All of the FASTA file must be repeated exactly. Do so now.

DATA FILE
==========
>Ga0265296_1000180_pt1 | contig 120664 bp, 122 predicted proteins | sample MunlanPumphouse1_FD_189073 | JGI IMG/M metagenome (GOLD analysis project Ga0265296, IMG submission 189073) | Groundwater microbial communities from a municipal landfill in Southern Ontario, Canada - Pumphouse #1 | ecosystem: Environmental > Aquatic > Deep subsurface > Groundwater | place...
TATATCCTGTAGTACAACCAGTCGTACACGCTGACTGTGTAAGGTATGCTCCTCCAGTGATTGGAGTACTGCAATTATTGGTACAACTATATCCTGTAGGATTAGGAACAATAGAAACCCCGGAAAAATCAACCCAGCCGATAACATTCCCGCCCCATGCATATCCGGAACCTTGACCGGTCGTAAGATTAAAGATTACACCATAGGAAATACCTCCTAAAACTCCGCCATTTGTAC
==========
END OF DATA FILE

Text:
>Ga0265296_1000180_pt1 | contig 120664 bp, 122 predicted proteins | sample MunlanPumphouse1_FD_189073 | JGI IMG/M metagenome (GOLD analysis project Ga0265296, IMG submission 189073) | Groundwater microbial communities from a municipal landfill in Southern Ontario, Canada - Pumphouse #1 | ecosystem: Environmental > Aquatic > Deep subsurface > Groundwater | place...
TATATCCTGTAGTACAACCAGTCGTACACGCTGACTGTGTAAGGTATGCTCCTCCAGTGATTGGAGTACTGCAATTATTGGTACAACTATATCCTGTAGGATTAGGAACAATAGAAACCCCGGAAAAATCAACCCAGCCGATAACATTCCCGCCCCATGCATATCCGGAACCTTGACCGGTCGTAAGATTAAAGATTACACCATAGGAAATACCTCCTAAAACTCCGCCATTTGTAC